4 ways to be as smart as Sam Seaborn

Sam Seaborn – intellectual inspiration

Sam Seaborn, what a legendMy top pick for a TV show I could watch for days on end? The West Wing. My favourite character from that show (not an easy task, that – it is full of brilliant, complex personas)? Sam Seaborn.

I thought I wasn’t particularly unusual in this, but apparently in fan and tabloid ratings Sam often doesn’t hold his own against some of the other heavy hitters in the Bartlet administration (including the President himself). However, those of us who idolise Sam do seem to fall into a handful of camps. Some see Sam and wish they could find a partner that loving and passionate (not to mention rich, I dare say). Some see Sam and want to mould their entire lives based on his examples (I’m talking to you, Jessica at Hello Giggles). Me, though – I see Sam and I ask “How could I become that smart?”

Now, what that says about my personality I couldn’t say – we’ll get some insights from my future therapist at some stage, no doubt – but assuming I’m not the only one with this question in his head, let’s look at some possible answers.

Here’s a list of four things I think Sam does to be as smart as he is:

  1. Read lots
  2. Work long hours
  3. Never consider it beneath you to debate a point with someone, no matter who they are
  4. Don’t settle for ‘good enough’

Read lots

Any time the camera pans to Sam in his office, he’s always doing one of two things: writing or reading. The writing is the bulk of his job at the White House, but it’s the reading that’s the important bit. To be able to comment intelligently on a topic, you’ve got to be well-informed about it, down to the level of being able to quote the fundamental statistics. And not only that, but Sam’s value also derives from his ability to link themes together, something that rests on him being widely-read.

Sure, there are other ways to absorb information – TV reports, being briefed in person – but reading is one of the most versatile and efficient means. Plus, I’m sure Sam would say that reading good writing helps him to create good writing, which is a nice spillover benefit.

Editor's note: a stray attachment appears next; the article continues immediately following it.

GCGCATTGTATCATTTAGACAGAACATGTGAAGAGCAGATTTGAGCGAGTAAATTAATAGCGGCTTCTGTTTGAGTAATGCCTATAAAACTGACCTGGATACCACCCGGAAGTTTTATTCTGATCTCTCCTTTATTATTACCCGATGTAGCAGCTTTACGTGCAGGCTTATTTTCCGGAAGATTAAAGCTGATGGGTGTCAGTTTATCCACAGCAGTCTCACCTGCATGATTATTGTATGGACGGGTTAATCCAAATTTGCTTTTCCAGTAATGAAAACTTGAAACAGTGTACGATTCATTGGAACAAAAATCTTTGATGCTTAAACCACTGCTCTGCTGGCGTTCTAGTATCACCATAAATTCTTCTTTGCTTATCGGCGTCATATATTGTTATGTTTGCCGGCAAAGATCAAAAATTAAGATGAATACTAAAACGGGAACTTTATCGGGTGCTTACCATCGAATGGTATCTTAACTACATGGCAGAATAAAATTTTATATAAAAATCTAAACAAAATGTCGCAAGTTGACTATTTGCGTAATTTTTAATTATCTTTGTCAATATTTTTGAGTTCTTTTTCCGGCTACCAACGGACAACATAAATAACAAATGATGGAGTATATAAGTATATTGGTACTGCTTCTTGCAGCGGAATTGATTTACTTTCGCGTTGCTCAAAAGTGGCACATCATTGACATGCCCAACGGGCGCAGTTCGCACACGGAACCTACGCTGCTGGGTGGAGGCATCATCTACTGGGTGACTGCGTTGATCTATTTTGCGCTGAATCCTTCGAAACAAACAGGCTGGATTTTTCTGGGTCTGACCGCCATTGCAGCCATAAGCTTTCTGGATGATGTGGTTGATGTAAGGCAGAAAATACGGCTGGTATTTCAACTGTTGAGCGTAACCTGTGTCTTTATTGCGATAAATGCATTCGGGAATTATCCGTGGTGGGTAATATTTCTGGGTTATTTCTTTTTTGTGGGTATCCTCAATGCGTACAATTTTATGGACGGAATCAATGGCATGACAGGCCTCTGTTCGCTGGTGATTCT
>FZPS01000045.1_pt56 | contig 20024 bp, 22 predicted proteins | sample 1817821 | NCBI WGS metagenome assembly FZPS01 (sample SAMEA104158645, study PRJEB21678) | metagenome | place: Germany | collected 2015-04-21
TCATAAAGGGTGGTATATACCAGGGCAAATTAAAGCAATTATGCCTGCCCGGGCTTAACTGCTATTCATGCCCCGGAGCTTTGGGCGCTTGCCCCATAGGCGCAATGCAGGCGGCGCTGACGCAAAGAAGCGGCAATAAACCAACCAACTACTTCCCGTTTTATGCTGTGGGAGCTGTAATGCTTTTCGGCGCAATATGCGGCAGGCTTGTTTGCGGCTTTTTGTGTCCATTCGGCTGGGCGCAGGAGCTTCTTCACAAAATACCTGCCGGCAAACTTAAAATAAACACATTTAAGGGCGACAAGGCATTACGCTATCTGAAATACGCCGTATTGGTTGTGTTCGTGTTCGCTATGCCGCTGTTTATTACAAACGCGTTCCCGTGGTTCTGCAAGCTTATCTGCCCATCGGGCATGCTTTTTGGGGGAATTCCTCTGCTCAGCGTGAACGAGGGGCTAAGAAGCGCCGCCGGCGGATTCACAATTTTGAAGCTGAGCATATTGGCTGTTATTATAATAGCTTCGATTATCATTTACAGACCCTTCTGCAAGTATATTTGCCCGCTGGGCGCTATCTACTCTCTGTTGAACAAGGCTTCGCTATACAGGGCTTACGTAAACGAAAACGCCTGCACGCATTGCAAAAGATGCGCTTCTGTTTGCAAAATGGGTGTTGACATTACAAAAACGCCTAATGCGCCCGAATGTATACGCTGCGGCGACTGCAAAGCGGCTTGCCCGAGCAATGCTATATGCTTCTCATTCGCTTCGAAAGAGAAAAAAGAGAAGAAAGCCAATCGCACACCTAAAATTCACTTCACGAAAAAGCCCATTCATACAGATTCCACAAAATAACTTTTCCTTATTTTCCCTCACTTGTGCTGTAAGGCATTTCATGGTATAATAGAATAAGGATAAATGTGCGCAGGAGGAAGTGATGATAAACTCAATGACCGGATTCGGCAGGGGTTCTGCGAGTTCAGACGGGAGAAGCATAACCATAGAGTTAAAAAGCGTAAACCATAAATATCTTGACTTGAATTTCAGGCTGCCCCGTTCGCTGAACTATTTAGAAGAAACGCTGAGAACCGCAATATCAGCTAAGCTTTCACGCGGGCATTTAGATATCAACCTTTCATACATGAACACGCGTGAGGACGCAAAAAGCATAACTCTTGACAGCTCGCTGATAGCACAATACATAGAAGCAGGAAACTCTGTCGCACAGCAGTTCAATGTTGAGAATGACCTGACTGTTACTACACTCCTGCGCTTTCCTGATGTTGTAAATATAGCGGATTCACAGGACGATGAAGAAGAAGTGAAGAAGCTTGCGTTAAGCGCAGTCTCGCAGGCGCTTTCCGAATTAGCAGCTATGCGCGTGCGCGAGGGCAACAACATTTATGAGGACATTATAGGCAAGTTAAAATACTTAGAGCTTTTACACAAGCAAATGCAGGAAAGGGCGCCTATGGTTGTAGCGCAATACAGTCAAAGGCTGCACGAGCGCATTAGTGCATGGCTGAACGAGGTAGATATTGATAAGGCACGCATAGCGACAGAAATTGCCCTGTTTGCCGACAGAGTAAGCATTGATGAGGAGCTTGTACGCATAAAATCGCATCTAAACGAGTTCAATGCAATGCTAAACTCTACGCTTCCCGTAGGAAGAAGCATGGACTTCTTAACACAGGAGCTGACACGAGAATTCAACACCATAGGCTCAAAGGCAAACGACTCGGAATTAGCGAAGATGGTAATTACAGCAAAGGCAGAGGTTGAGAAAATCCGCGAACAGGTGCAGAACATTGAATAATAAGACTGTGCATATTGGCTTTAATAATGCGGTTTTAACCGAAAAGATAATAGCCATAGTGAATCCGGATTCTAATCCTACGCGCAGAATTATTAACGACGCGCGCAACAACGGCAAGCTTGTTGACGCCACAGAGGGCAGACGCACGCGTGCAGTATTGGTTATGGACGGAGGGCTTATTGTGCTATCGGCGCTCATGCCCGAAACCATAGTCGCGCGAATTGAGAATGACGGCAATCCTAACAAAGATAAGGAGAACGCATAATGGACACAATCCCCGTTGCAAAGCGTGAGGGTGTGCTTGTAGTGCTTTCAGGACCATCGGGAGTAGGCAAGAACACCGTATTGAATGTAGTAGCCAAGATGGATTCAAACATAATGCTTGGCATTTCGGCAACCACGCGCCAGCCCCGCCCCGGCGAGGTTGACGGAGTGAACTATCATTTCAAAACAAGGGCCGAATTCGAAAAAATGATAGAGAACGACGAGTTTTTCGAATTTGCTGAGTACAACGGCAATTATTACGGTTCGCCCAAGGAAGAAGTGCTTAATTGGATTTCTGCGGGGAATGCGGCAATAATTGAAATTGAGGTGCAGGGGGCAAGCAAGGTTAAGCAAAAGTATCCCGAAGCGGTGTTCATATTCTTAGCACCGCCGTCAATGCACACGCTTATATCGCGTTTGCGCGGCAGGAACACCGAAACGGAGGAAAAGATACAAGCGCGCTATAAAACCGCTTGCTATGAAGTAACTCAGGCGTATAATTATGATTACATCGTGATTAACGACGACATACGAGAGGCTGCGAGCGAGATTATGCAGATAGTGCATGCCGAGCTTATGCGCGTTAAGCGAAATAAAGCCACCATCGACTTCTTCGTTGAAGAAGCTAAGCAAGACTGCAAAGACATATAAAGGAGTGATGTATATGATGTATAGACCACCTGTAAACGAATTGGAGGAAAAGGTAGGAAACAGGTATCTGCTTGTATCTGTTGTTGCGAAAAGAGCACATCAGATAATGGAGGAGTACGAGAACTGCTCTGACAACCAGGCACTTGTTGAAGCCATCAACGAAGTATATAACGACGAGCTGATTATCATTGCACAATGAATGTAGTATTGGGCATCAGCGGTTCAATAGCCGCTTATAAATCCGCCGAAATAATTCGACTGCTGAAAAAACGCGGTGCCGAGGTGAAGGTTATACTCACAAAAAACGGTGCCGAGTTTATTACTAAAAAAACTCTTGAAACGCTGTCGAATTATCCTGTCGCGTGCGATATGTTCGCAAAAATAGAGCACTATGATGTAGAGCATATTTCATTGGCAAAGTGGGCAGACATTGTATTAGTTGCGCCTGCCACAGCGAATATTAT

Work long hours

This seems a bitter pill to swallow for me, as I’m still clinging to the idea of a permanent work-life balance, but clearly Sam gets so much done in the day partially because he is at the office for more hours than most people are even awake. And it pays off – he says that at his former job at a law firm, he was raking in over $400k, and at the White House he is directly shaping policy (as Ainsley Hayes quickly learns). Be that as it may, though, it still comes at the price of his social life and sleep patterns.

Never consider it beneath you to debate a point with someone

Whether it’s the President of the United States, a 19-year-old intern from the Audit office, or incorrigible Republican Ainsley Hayes, Sam never shies from an intellectual challenge. And he does so in full combat mode, too, chasing down whatever piece of legislation or archaic tome he needs to support his argument. This isn’t just to his credit as a liberal who practices the sort of egalitarianism he preaches – any would-be Sam Seaborn should relish the constant opportunity to sharpen wits against a worthy opponent.

Don’t settle for good enough

Have you heard the expression, “It’s good enough for government work”? Well, apparently Sam Seaborn hasn’t. Even the menial task of writing a birthday message to the Assistant Transportation Secretary can’t be put down until it is perfect. Not content with the ringing applause following a speech he wrote, he laments that there was no standing ovation. He views every piece of prose, every oration, and every policy initiative as an opportunity to shift the world into a better orbit. And that, I suppose, could help to explain why he’s able to commit to the first three points…

Overheard at Toastmasters

At an evaluation contest yesterday:

To make your speech even better, you should work on the preciseness of your language…

Needless to say, for the rest of the meeting I could barely concentrate – too busy reliving that moment and savouring the perfect irony!

A present from the past – my time capsule

Lena and I were cleaning out the garage yesterday when she came across something we had completely forgotten about:

IMG_1193

A time capsule! Prepared and hidden away by a much younger Daniel (whose handwriting is so similar to mine as to be almost indistinguishable). How it ended up in our garage in Alexandria rather than in the roof of young Daniel’s house is a story unto itself – stay tuned for that tale in a later blog post, maybe.